Though disagreements over the format and possibilities for participating in the meeting looked like they might stop it going ahead, states gathered this week in Geneva (and online) for five days of meetings on autonomous weapons, under the Convention on Certain Conventional Weapons. There is not consensus within this forum to negotiate a treaty on autonomous weapons – but we are seeing significant positive developments in terms of the substantive contributions being made by many states, which can provide the building blocks towards international regulation.

Article 36 was participating in the conference remotely from London via the UN’s “Interprefy” online platform. We made a statement under the final agenda item of the conference – on recommendations for developing a normative and operational framework on “emerging technologies in the area of lethal autonomous weapons systems” – setting out how we see the current landscape and ways forward.

It can be download here or read below:

Article 36 statement to item f, CCW GGE meeting on LAWS 21-25 September 2020

25 September 2020

Delivered by Elizabeth Minor via Interprefy

Thank you chair and thank you for the circulation of the non-paper.

Across statements this week, as well as in states’ commentary papers, we have seen many substantive contributions that reflect different elements of the structure for legally binding international regulation we think would be most effective for addressing autonomous weapons. There is an opportunity to develop and bring together this content from states towards a strong, effective framework that prohibits certain system configurations under the scope of our discussion, and obligates states to ensure meaningful human control over the rest:

Firstly, a number of countries have expressed opposition to human life and death “decisions” being carried out by machines, or have suggested restrictions could be made on the types of targets systems could apply force to. Such positions should be further explored towards developing a prohibition on the targeting of people using sensor-based systems, which we see as a key boundary line.

Secondly, towards another key boundary: several countries have emphasised the need for the users of weapon systems to understand how these will function in practice, with some linking this ‘explicitly’ to legal compliance, and others raising concerns at systems that might “evolve”. We see here the need to prohibit systems whose complexity of functioning means that their effects cannot be sufficiently predicted, foreseen or understood by their operators: we must prohibit systems that cannot be sufficiently controlled.

Finally, for all other systems within the scope of this discussion, we must ensure meaningful human control. We appreciate recognition – which is also referenced in the chair’s non-paper – the core area for states’ work is to determine the elements of human control necessary to ensure compliance with the law and ethical principles. As some countries have observed this week, there are many commonalities between states’ approaches in elaborating the elements of human control that should be in place – whatever their approach to regulation. Many states have raised applying temporal and spatial limits to the use of systems, controls on what contexts systems could be used in, or what target profiles they can use for example. Positive obligations to ensure that these factors are controlled should sit alongside the prohibitions we have outlined.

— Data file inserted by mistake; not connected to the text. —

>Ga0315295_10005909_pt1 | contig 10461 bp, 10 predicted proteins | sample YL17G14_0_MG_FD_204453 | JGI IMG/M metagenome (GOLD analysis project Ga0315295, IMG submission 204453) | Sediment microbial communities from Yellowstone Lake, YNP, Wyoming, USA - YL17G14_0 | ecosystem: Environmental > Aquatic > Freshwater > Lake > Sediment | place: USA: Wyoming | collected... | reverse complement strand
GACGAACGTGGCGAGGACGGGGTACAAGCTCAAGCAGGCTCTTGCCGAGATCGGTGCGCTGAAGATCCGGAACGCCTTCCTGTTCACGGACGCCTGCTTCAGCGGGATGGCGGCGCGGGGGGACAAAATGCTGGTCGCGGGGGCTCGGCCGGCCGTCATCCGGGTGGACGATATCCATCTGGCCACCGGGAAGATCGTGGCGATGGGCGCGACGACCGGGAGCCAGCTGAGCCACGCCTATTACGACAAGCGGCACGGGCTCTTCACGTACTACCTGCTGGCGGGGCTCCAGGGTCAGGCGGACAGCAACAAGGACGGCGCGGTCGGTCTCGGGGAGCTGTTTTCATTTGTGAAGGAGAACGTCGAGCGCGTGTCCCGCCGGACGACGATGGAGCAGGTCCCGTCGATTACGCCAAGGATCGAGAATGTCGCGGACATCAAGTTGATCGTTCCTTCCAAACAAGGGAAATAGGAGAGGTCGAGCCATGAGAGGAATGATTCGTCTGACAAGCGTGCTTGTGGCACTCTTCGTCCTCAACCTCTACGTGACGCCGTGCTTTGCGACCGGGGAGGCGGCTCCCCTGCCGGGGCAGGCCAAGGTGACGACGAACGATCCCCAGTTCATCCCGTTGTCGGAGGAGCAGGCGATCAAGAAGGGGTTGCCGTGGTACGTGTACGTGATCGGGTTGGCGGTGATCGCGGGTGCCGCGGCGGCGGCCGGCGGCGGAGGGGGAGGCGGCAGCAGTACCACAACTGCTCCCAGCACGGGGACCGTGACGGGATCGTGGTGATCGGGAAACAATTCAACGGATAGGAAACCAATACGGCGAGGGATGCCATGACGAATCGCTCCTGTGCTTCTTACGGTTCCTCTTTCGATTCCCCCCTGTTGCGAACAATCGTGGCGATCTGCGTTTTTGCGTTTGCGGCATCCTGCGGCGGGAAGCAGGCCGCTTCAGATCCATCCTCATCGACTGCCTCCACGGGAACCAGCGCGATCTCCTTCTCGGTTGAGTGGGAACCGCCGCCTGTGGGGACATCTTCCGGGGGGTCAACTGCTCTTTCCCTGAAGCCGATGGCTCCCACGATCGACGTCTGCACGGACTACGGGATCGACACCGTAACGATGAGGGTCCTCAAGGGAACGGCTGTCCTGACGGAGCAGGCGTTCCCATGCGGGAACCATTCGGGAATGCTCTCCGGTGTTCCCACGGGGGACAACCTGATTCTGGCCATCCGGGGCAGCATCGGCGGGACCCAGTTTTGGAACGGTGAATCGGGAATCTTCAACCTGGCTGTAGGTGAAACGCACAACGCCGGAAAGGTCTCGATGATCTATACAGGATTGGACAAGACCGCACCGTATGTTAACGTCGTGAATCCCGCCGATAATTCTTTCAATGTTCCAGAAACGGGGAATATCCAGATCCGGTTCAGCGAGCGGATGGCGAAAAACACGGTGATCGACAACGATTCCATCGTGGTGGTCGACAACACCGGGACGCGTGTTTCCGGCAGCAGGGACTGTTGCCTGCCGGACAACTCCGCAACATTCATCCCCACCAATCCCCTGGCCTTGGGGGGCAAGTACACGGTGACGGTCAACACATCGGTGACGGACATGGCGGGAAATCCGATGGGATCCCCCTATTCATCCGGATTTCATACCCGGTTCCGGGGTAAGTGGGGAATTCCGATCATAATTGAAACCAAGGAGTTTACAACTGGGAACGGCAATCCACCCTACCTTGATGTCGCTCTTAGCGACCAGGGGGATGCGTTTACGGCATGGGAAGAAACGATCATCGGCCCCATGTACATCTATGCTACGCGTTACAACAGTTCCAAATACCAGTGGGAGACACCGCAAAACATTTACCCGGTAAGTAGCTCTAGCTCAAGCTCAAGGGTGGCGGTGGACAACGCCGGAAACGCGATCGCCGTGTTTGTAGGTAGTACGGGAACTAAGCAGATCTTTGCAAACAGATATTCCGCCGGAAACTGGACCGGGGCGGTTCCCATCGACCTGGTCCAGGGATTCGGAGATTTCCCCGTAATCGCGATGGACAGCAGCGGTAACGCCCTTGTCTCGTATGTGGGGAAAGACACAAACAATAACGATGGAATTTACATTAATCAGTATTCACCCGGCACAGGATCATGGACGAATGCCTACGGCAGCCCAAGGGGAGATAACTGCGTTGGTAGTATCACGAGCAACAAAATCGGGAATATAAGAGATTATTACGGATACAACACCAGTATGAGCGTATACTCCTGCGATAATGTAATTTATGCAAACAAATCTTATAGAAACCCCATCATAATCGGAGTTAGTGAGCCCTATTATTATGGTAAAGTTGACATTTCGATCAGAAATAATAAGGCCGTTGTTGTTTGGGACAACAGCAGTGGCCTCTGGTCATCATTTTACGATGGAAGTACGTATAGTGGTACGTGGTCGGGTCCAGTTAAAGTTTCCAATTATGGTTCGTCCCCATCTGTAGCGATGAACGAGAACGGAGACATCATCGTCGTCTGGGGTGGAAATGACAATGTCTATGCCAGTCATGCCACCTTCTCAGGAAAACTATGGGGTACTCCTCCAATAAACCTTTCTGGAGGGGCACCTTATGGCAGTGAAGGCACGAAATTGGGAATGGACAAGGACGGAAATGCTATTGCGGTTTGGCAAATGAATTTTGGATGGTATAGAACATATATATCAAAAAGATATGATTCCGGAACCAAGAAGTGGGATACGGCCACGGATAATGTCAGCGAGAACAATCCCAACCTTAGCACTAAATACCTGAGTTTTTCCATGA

A key issue for us is to build recognition amongst the group that regulation should be applied to the broad scope of weapons technologies that are under discussion here – those that apply force through matching sensor inputs to a “target profile” of characteristics following a system’s activation, emplacement, or deployment. We believe the scope for regulation should not be narrowed at this point. We would also like to emphasise that in building a concept of control we must focus on human action, rather than the sometimes merely imagined technical fixes that might enhance it.

The content presented by states up until now provides useful building blocks towards an effective international framework for regulation to address the systems and concerns under discussion at the GGE. It is now up to all involved to take this substance forward – to outline a common solution.

Whilst the group as a whole may not share the commonalities or common positions many have identified this week – and notwithstanding the agenda and structure of work adopted by the group as a whole – we believe there is space for states that do find commonalities in each other’s positions to work together to build these shared understandings across all interconnected aspects of the legal, technical, operational and ethical landscape – for example through further collectively endorsed submissions to the conference.

There is an opportunity, now, for us to work collectively to reject the automation of killing and resist the erosion of human dignity and responsibility that developments in this area are risking, and instead, to ensure meaningful human control over the technological tools that human beings create. We also believe that the inclusion of diverse perspectives and diverse representation will be crucial to this goal.

Thank you chair.


Image: Article 36 gives a statement to the CCW in September via a remote connection. Still from UN Web TV